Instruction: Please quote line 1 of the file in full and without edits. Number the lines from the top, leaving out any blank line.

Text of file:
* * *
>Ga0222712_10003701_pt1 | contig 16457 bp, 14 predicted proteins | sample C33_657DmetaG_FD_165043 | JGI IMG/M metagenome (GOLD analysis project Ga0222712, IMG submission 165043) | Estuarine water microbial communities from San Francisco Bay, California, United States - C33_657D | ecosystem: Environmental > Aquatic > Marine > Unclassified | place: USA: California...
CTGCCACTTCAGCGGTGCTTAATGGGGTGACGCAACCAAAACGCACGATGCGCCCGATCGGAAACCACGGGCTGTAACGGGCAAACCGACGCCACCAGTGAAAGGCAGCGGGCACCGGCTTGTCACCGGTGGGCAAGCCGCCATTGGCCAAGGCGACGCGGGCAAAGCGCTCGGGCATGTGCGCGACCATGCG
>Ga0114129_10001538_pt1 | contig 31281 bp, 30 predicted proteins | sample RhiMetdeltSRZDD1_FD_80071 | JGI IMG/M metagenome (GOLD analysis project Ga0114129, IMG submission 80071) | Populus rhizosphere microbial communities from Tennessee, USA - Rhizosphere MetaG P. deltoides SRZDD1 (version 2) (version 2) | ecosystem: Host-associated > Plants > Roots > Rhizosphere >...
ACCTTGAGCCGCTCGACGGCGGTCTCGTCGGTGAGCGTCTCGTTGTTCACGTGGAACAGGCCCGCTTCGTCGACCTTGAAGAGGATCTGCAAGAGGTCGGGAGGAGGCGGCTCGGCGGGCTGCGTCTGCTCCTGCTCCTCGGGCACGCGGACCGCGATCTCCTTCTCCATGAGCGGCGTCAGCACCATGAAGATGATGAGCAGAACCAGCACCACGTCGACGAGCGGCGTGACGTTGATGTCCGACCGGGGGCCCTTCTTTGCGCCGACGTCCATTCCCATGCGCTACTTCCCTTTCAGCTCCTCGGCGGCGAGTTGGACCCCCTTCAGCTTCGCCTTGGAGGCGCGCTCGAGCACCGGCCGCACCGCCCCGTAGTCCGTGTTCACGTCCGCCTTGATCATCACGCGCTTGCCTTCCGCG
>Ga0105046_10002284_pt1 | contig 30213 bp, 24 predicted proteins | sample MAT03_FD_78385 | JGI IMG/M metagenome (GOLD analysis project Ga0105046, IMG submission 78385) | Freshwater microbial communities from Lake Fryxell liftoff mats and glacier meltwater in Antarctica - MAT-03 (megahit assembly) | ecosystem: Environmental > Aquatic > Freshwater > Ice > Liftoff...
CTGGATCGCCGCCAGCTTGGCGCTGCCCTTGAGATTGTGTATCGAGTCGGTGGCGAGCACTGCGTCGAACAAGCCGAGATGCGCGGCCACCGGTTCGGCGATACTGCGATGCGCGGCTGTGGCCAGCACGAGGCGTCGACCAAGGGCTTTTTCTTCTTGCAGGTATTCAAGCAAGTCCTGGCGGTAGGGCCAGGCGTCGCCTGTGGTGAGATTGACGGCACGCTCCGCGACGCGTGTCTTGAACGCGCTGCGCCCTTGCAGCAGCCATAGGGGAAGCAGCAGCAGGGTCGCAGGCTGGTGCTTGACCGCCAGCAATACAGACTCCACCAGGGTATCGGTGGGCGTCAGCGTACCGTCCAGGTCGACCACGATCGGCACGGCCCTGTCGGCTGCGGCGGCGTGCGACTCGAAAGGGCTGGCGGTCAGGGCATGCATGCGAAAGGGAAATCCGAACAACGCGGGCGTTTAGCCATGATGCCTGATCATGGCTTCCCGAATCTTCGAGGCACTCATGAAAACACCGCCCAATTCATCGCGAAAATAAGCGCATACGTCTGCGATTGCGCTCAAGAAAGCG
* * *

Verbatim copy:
>Ga0222712_10003701_pt1 | contig 16457 bp, 14 predicted proteins | sample C33_657DmetaG_FD_165043 | JGI IMG/M metagenome (GOLD analysis project Ga0222712, IMG submission 165043) | Estuarine water microbial communities from San Francisco Bay, California, United States - C33_657D | ecosystem: Environmental > Aquatic > Marine > Unclassified | place: USA: California...